AUDIO DEMO: v1 - Gerre Hancock, The Hymnal 1982| v2 - traditional | v3 - descant Free score.
The hymn Come, thou fount of every blessing features an autobiographical disclosure: "prone to wander, Lord, I feel it," describes the broken-field early career path of Robert Robinson, a mid-18th C. preacher and hymn writer. Following a conversion experience at age 20 after a George Whitefield mission, he abandoned his apprenticeship and took up a life of sacred teaching instead. He began as a Methodist preacher, then founded an independent community, before getting repaptized and settling in as a Baptist, concluding his career with a 30-year tenure as the pastor of the Stoneyard Baptist Church in Cambridge UK. This hymn appeared as part of a collection for a church meeting in 1758, the author still in his twenties. Though originally published with more verses, the typical configuration is three. An obscure reference to 1 Samuel, "Here I raise my Ebenezer," is rendered in most printings as "Jesus sought me when a stranger," which is borrowed from one of the omitted verses. This hymn - and its associated tune, NETTLETON - forms a well-loved favorite of every denomination.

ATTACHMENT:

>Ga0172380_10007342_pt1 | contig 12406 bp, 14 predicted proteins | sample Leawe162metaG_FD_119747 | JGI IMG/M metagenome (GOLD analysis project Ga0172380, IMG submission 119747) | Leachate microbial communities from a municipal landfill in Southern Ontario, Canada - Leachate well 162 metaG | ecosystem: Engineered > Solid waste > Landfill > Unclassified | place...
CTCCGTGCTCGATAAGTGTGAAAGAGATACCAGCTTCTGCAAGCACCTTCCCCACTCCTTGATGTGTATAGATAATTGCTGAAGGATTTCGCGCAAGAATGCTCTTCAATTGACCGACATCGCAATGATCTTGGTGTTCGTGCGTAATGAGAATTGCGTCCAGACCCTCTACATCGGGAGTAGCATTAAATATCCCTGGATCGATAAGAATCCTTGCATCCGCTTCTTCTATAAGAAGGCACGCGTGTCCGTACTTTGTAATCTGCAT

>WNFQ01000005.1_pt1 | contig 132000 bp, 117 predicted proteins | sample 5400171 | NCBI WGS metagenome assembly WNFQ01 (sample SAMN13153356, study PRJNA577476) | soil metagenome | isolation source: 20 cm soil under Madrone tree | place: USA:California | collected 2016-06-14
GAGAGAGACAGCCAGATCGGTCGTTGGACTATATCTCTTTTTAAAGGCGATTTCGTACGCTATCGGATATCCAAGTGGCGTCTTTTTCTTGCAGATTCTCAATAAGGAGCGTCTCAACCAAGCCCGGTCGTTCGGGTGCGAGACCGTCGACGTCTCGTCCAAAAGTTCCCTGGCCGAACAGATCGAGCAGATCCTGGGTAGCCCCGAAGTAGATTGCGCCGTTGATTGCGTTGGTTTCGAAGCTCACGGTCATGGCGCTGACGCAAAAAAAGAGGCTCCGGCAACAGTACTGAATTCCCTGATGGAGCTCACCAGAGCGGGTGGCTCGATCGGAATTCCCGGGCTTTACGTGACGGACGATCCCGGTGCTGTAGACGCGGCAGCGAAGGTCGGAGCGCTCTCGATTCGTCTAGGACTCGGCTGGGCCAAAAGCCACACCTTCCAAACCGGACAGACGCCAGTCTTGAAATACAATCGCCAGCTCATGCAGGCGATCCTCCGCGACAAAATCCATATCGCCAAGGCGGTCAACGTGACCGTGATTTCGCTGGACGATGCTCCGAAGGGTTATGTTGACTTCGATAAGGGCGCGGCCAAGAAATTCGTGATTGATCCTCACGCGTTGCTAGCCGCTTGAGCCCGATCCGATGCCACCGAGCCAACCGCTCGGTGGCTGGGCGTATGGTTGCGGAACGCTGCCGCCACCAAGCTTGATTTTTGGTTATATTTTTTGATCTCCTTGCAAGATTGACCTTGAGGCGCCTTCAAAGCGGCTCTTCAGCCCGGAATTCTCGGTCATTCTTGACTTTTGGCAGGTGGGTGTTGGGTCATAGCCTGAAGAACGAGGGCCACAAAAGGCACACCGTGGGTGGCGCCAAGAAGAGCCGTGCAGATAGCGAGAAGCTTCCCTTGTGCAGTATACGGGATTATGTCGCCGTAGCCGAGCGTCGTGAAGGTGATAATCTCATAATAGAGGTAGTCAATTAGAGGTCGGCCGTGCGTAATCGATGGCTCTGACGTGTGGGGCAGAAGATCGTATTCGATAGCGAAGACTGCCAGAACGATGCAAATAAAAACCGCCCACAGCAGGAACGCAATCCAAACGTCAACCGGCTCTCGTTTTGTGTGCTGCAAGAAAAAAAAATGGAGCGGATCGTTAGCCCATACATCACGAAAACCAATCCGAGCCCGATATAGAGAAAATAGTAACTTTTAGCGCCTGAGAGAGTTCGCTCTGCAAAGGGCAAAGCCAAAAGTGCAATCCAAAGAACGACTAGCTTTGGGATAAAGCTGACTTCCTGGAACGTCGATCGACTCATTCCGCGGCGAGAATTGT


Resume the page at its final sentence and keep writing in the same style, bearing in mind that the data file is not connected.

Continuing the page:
This American tune appeared as a two-part shape note arrangement named HALLELUJAH in A Repository of Sacred Music, Part Second, edited by John Wyeth. The tune was renamed for Asahel Nettleton, an evangelist of the day; the name of the composer is unknown, however there is frequent misattribution to the Repository's publisher. Come thou fount of every blessing was first paired with NETTLETON in 1852, published in Temple Melodies.
History of Hymns - C. Michael Hawn, UMC Discipleship Ministries
Glory to God: A Companion - Carl P. Daw, Westminster John Knox Press (Louisville, 2016), pp. 479-480; ISBN 978-0664503123
HALLELUJAH - Anthology of The American Hymn-Tune Repertory (website), ed. Mark Rhoads
NETTLETON - Temple Melodies, ed. Darius Jones, Mason & Law, New York, 1851
Harmonization in D
Oh, to grace how great a debtor
daily I'm constrained to be!
Let thy goodness, like a fetter,
bind my wandering heart to thee;
prone to wander, Lord, I feel it,
prone to leave the God I love;
here's my heart, oh, take and seal it,
seal it for thy courts above.
– Robert Robinson, 1758
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